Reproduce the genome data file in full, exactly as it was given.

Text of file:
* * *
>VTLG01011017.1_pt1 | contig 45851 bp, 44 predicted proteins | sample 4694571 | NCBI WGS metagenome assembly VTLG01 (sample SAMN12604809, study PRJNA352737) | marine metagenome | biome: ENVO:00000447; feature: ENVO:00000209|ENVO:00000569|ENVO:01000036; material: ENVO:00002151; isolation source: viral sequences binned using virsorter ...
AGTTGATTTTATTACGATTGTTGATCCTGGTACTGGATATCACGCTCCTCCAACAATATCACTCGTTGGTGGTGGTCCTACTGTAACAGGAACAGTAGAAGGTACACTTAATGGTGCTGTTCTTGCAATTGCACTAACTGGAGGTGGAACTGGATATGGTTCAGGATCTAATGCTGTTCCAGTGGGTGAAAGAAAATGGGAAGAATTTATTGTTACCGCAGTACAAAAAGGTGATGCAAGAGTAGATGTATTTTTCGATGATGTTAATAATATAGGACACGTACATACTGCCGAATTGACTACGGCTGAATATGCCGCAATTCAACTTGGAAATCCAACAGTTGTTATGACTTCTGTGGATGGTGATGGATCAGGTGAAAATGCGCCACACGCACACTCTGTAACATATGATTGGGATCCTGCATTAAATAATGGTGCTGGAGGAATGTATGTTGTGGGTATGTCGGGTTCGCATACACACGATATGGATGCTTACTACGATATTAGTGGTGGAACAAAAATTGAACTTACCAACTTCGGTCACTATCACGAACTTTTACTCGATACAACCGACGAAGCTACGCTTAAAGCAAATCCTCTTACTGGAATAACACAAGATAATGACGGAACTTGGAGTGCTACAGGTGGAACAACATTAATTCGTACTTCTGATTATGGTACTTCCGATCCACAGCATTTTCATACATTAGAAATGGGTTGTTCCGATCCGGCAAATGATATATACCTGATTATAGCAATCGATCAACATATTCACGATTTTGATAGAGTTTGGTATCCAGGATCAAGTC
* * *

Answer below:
>VTLG01011017.1_pt1 | contig 45851 bp, 44 predicted proteins | sample 4694571 | NCBI WGS metagenome assembly VTLG01 (sample SAMN12604809, study PRJNA352737) | marine metagenome | biome: ENVO:00000447; feature: ENVO:00000209|ENVO:00000569|ENVO:01000036; material: ENVO:00002151; isolation source: viral sequences binned using virsorter ...
AGTTGATTTTATTACGATTGTTGATCCTGGTACTGGATATCACGCTCCTCCAACAATATCACTCGTTGGTGGTGGTCCTACTGTAACAGGAACAGTAGAAGGTACACTTAATGGTGCTGTTCTTGCAATTGCACTAACTGGAGGTGGAACTGGATATGGTTCAGGATCTAATGCTGTTCCAGTGGGTGAAAGAAAATGGGAAGAATTTATTGTTACCGCAGTACAAAAAGGTGATGCAAGAGTAGATGTATTTTTCGATGATGTTAATAATATAGGACACGTACATACTGCCGAATTGACTACGGCTGAATATGCCGCAATTCAACTTGGAAATCCAACAGTTGTTATGACTTCTGTGGATGGTGATGGATCAGGTGAAAATGCGCCACACGCACACTCTGTAACATATGATTGGGATCCTGCATTAAATAATGGTGCTGGAGGAATGTATGTTGTGGGTATGTCGGGTTCGCATACACACGATATGGATGCTTACTACGATATTAGTGGTGGAACAAAAATTGAACTTACCAACTTCGGTCACTATCACGAACTTTTACTCGATACAACCGACGAAGCTACGCTTAAAGCAAATCCTCTTACTGGAATAACACAAGATAATGACGGAACTTGGAGTGCTACAGGTGGAACAACATTAATTCGTACTTCTGATTATGGTACTTCCGATCCACAGCATTTTCATACATTAGAAATGGGTTGTTCCGATCCGGCAAATGATATATACCTGATTATAGCAATCGATCAACATATTCACGATTTTGATAGAGTTTGGTATCCAGGATCAAGTC